The hosting of the Eurovision Song Contest 2019 has been one of the most contentious in recent memory — and the contest is still nearly a year away. Immediately after Israel won in Lisbon, calls for boycotts and the removal of Israel’s right to host began spreading. And now that Israel has been confirmed as host country, the controversy is sure to not slow down anytime soon.
One of the countries where the calls to boycott Israel have been loudest is Ireland.
And on Wednesday, a small yet high-profile group of protesters took to Dublin’s iconic Ha’penny Bridge to launch the “Irish Call to Boycott Eurovision 2019 in Israel”. Among the number was Carrie Crowley, a TV presenter turned actress who co-hosted Eurovision 1997 alongside popstar Ronan Keating.
Speaking to The Irish Independent, Crowley explained her reasons for joining the boycott campaign.
“There’s a resonance with the situation in Palestine for Irish people because in our past we were disenfranchised and taken over by a superior power.
We understand what it’s like to be evicted from homes, to lose our land and properties and feel like we’ve no entitlements anymore.
Our relationship with Great Britain has improved so much and I would love to think Palestine and Israel could look to the future and maybe do something similar.
I want to raise awareness of this as there’s so many people who love Eurovision and we could draw their attention to it.”
Organised by the Ireland-Palestine Solidarity Campaign (IPSC), PalFest Ireland and Trade Union Friends of Palestine (TUFP), a petition linked to the movement has already attracted over 3,600 signatures. Many of the names come from the world of the arts, including Eurovision 1994 winner Charlie McGettigan.
He previously called for a boycott in the aftermath of the Gaza killings in May. However, Eurovision 1992 winner Linda Martin disagrees, arguing that Ireland should never withdraw from such an important global event.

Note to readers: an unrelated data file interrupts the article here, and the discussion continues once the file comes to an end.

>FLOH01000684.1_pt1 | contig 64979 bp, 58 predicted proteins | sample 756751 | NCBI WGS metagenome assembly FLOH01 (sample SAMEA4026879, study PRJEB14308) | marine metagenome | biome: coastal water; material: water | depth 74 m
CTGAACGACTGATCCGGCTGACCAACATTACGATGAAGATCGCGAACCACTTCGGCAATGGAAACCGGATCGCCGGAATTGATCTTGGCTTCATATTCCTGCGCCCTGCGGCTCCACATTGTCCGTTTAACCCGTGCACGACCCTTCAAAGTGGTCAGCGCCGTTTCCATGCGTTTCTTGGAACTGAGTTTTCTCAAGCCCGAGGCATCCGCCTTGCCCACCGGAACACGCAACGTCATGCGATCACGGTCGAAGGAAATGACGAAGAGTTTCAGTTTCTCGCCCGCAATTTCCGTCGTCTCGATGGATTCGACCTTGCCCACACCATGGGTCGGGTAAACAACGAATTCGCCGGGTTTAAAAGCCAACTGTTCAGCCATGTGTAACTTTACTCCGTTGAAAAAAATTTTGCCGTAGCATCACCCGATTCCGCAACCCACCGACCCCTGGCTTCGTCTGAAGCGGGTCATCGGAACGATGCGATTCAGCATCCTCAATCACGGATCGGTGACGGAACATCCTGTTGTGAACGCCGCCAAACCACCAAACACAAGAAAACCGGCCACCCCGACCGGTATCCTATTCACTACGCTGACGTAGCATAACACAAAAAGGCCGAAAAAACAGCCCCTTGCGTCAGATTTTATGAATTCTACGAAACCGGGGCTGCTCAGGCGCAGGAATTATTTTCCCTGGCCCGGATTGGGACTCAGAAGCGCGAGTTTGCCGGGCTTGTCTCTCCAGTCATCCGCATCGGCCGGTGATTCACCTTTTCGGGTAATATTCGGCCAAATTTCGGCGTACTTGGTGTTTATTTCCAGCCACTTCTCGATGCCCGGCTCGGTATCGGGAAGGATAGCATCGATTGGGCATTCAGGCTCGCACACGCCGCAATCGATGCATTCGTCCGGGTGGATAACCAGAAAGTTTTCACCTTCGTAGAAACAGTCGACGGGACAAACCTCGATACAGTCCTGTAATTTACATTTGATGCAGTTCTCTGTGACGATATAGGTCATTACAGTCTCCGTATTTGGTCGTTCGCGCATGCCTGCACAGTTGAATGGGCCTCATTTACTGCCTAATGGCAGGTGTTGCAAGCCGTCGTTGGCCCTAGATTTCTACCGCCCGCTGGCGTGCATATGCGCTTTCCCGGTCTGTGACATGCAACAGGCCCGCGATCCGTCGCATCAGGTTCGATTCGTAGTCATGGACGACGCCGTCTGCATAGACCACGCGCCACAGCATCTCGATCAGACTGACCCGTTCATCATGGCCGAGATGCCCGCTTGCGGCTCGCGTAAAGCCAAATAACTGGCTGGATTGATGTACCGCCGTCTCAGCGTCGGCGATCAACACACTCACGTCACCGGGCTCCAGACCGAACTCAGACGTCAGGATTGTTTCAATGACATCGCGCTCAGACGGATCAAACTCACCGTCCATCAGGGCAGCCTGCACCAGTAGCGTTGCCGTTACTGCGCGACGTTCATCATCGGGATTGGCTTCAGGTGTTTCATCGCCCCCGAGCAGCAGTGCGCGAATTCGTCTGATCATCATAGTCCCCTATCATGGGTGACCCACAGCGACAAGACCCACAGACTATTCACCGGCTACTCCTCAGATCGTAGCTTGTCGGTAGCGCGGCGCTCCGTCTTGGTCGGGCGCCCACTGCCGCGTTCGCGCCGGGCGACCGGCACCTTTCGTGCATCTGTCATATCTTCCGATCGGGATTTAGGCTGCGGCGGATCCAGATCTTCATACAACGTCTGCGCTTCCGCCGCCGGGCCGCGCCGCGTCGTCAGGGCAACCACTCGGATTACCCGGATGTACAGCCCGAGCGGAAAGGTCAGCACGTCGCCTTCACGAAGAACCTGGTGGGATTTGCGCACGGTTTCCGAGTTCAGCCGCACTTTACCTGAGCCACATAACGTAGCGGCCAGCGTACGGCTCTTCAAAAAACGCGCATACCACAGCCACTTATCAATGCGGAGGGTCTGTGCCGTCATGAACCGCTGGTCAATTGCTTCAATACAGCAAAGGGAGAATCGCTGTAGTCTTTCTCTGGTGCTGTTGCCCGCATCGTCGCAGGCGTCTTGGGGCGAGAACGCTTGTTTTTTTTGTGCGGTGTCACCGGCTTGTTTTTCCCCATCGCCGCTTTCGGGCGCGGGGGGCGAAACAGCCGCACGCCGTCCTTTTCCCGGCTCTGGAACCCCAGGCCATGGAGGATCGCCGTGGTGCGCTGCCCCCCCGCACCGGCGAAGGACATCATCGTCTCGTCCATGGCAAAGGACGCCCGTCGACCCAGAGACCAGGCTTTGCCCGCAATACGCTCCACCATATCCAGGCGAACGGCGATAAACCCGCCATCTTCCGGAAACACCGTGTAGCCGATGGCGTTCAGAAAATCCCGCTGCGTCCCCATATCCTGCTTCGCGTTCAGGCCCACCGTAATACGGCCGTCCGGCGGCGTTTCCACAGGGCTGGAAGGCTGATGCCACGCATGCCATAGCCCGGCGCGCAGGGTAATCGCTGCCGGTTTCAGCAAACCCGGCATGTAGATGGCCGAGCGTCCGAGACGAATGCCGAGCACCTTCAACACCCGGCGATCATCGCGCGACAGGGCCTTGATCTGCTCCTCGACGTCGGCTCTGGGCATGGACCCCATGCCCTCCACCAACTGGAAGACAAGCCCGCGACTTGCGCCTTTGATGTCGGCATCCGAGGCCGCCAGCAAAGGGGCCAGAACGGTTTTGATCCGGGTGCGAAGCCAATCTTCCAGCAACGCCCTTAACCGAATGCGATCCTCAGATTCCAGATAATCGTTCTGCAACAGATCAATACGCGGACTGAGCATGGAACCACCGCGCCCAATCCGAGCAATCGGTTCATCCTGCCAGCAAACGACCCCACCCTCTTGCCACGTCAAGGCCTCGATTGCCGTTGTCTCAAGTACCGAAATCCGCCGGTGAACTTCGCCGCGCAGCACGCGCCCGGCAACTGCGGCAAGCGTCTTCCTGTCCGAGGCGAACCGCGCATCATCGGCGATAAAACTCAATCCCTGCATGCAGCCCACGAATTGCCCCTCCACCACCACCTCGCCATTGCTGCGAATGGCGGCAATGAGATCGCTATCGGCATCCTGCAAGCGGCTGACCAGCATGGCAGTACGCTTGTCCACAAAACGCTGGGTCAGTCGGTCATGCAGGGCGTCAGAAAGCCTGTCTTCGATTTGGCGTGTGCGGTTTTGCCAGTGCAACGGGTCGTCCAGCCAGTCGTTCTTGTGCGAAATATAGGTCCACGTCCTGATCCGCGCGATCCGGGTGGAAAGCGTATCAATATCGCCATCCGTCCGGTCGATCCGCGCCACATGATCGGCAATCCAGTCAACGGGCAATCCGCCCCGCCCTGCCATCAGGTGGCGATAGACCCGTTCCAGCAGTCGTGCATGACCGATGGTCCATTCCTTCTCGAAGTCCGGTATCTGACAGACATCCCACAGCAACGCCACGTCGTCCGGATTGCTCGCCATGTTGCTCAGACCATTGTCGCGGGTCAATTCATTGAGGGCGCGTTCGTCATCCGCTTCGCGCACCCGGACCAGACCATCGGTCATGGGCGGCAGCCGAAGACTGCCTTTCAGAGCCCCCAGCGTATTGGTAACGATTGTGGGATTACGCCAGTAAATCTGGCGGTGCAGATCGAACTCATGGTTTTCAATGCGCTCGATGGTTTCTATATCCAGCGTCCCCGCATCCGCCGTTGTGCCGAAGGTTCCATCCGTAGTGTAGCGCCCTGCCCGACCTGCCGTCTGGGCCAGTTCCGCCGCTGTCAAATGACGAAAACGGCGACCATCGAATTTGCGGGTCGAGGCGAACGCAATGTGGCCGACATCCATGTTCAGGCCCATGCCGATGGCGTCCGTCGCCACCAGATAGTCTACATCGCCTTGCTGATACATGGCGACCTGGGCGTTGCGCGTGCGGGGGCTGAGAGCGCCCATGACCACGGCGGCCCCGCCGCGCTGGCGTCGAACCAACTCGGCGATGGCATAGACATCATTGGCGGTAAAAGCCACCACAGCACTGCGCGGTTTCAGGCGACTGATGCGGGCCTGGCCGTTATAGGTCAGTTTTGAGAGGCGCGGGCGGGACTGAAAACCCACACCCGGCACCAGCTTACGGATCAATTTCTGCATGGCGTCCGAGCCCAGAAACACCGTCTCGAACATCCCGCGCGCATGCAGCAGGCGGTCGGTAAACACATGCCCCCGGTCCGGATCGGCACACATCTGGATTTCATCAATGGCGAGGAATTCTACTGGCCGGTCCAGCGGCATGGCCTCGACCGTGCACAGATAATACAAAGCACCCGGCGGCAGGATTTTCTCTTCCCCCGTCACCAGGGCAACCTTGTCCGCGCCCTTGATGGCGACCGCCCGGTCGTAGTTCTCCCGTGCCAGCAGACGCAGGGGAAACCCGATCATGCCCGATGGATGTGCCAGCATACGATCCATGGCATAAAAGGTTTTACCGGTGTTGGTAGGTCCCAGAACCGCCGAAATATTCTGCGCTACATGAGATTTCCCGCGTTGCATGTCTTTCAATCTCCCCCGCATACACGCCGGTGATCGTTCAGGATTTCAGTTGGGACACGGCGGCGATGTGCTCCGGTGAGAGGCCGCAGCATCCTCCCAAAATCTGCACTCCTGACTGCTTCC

Ireland’s Tánaiste (Deputy Prime Minister) and Minister for Foreign Affairs is also against a boycott. He said that boycotting the contest would “polarise things even further” and not advance the Palestinian cause.
In response to the boycott campaign, the Embassy of Israel in Ireland released a statement saying they were “saddened”.
“Boycotts merely encourage division and do nothing to further the cause of peace. The Eurovision is a cultural event and should not become politicised by extreme voices seeking to boycott Israel. Israel has a long and proud history of participation in the Eurovision.
Over the years, the Israeli contestants have showcased the diversity and openness of Israeli society. Indeed, in 1998 the Israeli winner – Dana International – brought the issue of trans-identity into the mainstream. We look forward to welcoming the international community to enjoy the Eurovision in Israel next year. We are sure that a small minority of individuals, who are seeking yet another vehicle to demonise Israel, will not disrupt what is sure to be a magnificent event.”
Ultimately, the decision rests with the national broadcaster RTE, who have competed every year since 2002. The last two occasions when Israel hosted the contest, in Jerusalem in 1979 and 1999, Ireland placed 5th and 17th. An official confirmation will need to be made before anyone can be sure whether Ireland will participate next year.
So what do you think? Do you think Ireland should boycott Eurovision 2019 in Israel? Would you like to see Ireland participate next year? Let us know below.
Follow all of our Ireland Eurovision 2019 news.
Comments on this post are now closed.